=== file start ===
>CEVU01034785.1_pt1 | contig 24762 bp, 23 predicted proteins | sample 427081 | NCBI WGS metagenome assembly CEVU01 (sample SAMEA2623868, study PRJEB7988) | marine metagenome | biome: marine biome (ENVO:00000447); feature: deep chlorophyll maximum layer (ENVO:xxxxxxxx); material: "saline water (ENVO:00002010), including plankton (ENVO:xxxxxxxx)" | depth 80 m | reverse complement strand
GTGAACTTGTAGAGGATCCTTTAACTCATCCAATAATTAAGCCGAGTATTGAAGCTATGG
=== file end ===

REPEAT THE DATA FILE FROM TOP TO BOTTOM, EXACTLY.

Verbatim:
>CEVU01034785.1_pt1 | contig 24762 bp, 23 predicted proteins | sample 427081 | NCBI WGS metagenome assembly CEVU01 (sample SAMEA2623868, study PRJEB7988) | marine metagenome | biome: marine biome (ENVO:00000447); feature: deep chlorophyll maximum layer (ENVO:xxxxxxxx); material: "saline water (ENVO:00002010), including plankton (ENVO:xxxxxxxx)" | depth 80 m | reverse complement strand
GTGAACTTGTAGAGGATCCTTTAACTCATCCAATAATTAAGCCGAGTATTGAAGCTATGG